I believe we truly made some innovations in the third-person genre. We pushed really hard to do stuff like our dynamic camera. The camera frames combat in a cinematic way, and then if you decide to take back control of the camera, it interpolates back out. Lots of little things like that.

GamesBeat: The executions are different than those from other kinds of games.

Combat is bloody and fierce in Ryse

Above: Combat is bloody and fierce in Ryse

Image Credit: Microsoft

Esteves: Yeah, again, the execution cameras interpolate in, so it makes it feel very smooth and very cinematic. Just getting to that point of being able to fight five or six guys, you pull off an execution, and the camera framing works to both frame your enemies and show off the execution—we went through four or five iterations just on trying to get that right. The attention to detail we wanted to pull off has always been very high. We could have backed off and done something maybe half as good and moved on to the next thing, but we tried our best to land this cinematic combat experience.

GamesBeat: Did you make any final changes to the game, anything that incorporated feedback since you first showed it off?

Esteves: It’s been up and down. Honestly, the feedback has been all over the place. We’ve tried to stay our course and say, “This is our vision for the game.” Coming out of E3, our game was not done. I don’t know how many months it’s been since then. We came to E3 with what we had, and we had to disable some features. But coming out of it, seeing some of the reaction to the QTE stuff, it was obvious that we needed to push further on that. It wasn’t good enough.

If anything, it wasn’t so much that we were trying to take a knee-jerk reaction and change course. It was more like, OK, we’re on course to do this thing we want to do, but gamers feel this way. We wanted to react to that. We wanted them to feel like we made this beautiful cinematic experience, and if you have X and Y buttons all over the place—there just has to be a better way to do it. So we iterated many more times on that.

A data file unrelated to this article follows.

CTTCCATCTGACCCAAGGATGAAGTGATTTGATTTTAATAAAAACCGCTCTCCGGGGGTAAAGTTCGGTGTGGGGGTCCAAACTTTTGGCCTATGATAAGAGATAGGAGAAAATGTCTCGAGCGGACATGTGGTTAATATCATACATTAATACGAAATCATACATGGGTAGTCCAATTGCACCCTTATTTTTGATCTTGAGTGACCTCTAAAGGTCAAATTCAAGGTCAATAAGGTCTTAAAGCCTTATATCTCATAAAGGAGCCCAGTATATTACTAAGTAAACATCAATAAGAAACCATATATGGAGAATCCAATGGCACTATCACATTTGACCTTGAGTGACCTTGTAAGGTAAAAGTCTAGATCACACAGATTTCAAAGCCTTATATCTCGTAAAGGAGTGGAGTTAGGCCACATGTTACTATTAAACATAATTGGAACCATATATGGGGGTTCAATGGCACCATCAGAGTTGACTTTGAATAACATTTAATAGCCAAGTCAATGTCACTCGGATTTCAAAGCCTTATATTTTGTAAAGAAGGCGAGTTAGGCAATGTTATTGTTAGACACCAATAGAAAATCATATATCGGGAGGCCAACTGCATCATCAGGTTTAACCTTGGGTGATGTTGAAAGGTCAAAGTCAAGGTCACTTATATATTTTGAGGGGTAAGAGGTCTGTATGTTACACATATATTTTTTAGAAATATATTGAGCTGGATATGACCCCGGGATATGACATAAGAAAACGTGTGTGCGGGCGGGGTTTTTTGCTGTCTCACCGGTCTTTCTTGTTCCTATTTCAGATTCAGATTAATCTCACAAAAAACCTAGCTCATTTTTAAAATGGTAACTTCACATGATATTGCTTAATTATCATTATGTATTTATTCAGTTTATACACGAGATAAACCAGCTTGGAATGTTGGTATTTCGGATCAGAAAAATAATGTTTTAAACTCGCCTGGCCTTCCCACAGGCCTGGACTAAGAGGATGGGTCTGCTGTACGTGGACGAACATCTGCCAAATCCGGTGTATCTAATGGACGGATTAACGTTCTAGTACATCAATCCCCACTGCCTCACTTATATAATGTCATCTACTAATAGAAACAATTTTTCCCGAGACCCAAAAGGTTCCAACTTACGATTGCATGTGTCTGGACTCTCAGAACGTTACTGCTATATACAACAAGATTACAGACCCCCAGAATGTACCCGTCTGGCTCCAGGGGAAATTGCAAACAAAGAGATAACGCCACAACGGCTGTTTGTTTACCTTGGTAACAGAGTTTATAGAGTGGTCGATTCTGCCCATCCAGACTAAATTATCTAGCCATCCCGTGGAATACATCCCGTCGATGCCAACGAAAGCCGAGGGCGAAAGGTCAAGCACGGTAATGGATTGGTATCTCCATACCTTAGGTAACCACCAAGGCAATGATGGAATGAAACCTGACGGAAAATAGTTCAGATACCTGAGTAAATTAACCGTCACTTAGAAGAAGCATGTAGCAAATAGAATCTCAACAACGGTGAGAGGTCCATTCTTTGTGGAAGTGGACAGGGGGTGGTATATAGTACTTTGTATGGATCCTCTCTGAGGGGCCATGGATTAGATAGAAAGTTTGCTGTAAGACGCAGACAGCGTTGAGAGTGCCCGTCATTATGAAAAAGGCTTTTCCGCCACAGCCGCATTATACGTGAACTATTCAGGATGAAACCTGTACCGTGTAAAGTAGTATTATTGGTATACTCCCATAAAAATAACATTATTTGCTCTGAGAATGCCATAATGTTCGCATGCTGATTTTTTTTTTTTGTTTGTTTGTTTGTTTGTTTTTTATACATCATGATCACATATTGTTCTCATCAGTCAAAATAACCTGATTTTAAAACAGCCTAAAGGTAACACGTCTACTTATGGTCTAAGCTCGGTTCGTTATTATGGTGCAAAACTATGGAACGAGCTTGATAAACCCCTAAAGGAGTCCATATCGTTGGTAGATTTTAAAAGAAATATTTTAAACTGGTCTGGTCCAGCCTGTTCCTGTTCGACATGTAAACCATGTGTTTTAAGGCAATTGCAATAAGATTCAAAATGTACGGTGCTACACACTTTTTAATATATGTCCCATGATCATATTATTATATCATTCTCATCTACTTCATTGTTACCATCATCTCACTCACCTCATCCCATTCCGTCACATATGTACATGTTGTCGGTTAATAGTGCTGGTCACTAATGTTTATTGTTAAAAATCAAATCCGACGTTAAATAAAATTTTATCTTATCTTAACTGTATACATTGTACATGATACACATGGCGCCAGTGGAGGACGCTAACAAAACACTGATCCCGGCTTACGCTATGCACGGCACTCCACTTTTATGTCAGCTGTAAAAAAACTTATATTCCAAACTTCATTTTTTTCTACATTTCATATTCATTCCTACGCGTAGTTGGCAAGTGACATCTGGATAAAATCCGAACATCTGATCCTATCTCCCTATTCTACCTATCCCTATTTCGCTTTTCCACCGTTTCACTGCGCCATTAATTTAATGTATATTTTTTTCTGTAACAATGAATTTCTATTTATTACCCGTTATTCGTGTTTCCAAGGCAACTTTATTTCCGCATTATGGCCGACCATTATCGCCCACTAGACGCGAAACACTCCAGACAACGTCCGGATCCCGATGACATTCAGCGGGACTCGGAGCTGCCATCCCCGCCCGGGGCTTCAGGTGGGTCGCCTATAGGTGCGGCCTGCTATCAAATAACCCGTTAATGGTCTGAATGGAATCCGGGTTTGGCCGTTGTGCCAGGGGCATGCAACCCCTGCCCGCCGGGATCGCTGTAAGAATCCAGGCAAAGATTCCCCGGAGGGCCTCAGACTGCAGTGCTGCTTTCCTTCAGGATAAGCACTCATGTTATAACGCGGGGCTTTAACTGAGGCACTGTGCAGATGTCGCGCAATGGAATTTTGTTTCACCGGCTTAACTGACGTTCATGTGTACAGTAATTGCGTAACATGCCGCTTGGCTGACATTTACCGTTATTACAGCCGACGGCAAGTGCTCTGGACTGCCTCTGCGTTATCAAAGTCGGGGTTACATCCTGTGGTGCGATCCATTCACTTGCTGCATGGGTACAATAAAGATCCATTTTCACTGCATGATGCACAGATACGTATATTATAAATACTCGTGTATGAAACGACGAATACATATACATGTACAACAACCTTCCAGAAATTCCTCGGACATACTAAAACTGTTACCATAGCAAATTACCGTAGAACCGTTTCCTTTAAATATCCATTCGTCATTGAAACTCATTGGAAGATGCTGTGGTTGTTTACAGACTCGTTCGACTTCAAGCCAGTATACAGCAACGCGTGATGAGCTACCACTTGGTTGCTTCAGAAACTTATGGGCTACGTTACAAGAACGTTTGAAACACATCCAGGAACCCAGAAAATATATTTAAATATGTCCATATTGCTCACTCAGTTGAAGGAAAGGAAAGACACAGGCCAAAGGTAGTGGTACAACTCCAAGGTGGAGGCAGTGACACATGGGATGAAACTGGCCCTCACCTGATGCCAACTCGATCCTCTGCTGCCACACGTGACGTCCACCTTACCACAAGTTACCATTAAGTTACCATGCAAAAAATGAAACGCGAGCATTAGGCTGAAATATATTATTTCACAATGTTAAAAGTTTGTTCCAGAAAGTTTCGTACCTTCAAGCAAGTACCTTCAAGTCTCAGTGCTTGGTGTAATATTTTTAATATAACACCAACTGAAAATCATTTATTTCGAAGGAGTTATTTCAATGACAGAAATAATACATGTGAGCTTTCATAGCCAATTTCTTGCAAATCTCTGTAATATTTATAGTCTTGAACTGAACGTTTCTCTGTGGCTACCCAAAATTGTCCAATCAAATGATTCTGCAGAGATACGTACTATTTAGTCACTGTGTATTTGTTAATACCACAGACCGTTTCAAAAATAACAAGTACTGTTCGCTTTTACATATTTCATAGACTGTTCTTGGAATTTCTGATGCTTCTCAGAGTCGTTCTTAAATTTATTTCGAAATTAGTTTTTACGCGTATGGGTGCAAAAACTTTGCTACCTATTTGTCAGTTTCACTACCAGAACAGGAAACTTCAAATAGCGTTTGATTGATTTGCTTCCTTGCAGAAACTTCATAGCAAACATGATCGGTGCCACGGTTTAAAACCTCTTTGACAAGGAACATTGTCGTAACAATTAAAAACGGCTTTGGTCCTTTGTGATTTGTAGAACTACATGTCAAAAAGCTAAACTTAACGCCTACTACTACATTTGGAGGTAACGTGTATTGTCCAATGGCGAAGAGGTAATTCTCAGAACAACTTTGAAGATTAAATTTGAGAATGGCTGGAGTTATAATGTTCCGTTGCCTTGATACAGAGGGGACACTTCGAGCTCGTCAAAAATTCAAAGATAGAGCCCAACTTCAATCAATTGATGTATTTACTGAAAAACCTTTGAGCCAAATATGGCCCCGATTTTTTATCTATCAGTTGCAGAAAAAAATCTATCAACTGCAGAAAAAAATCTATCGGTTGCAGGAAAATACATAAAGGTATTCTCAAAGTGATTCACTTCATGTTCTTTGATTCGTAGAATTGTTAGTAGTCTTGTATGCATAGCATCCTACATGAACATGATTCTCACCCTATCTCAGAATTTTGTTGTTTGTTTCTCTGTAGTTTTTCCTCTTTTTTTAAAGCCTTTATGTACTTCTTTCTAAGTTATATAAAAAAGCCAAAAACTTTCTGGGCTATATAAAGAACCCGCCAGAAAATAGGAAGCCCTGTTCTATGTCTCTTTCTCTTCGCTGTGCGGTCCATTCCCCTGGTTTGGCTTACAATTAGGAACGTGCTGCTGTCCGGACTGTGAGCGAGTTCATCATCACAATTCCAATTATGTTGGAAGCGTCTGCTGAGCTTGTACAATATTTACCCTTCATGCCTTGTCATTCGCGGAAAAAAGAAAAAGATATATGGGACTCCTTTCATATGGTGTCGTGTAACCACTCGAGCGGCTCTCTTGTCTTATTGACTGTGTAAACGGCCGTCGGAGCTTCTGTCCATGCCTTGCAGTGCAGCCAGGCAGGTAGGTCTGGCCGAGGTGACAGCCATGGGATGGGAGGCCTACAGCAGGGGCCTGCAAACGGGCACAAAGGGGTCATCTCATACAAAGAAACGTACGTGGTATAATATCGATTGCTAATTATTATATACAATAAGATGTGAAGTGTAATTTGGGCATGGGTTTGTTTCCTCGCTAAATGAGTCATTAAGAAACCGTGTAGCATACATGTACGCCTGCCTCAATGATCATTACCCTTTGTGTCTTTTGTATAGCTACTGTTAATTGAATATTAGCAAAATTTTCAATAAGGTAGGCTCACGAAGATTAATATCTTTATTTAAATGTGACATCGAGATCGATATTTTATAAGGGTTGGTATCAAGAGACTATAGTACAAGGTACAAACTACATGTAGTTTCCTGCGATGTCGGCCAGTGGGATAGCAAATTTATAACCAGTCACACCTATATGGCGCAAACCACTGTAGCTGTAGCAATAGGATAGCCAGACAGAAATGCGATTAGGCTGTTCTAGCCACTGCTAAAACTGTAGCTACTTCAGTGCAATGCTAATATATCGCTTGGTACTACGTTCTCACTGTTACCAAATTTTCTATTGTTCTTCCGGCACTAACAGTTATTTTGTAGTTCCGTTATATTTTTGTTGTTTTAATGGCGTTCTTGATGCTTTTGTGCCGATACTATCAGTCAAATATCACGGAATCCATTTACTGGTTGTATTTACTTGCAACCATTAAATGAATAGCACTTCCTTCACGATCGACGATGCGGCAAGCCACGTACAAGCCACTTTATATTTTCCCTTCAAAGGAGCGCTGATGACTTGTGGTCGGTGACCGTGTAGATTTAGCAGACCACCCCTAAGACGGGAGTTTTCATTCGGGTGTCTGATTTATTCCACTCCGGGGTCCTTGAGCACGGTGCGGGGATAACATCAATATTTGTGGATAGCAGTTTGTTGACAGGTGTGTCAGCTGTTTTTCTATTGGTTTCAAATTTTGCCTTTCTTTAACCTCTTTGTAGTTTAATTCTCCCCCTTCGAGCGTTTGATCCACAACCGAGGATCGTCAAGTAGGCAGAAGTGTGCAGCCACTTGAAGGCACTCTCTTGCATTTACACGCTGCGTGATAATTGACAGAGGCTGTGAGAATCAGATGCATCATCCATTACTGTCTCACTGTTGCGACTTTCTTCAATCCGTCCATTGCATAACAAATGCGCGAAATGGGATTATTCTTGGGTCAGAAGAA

What you’re seeing now with the outlines, since E3, we went through three or four iterations. Even the shader for the outlines, I think we’ve had four different versions of the shader.

These odds look good.

Above: These odds look good.

Image Credit: Microsoft

GamesBeat: What other feedback has been interesting to you?

Esteves: The main thing is, you get a lot of feedback about what people hope the game is going to be. It’s been hard to try to say, “Hey, no, we are making a combat game. We’re going to do that right.” But you can’t talk about it. You’re trying to release information in a way that makes sense for the launch of the title, trying to get a rhythm to it. So the hardest thing for me has been seeing all the feedback and knowing, “Yes, we’re doing that, we’re making a real action game! It’s not all QTEs!”

Waiting until now to let people actually play it and feel it—it’s been great, though, to see how engaged people are. It just shows us that what we decided to do with Ryse has definitely resonated. People have always dreamed of a game like this, in the same way we dreamed about making a game like this.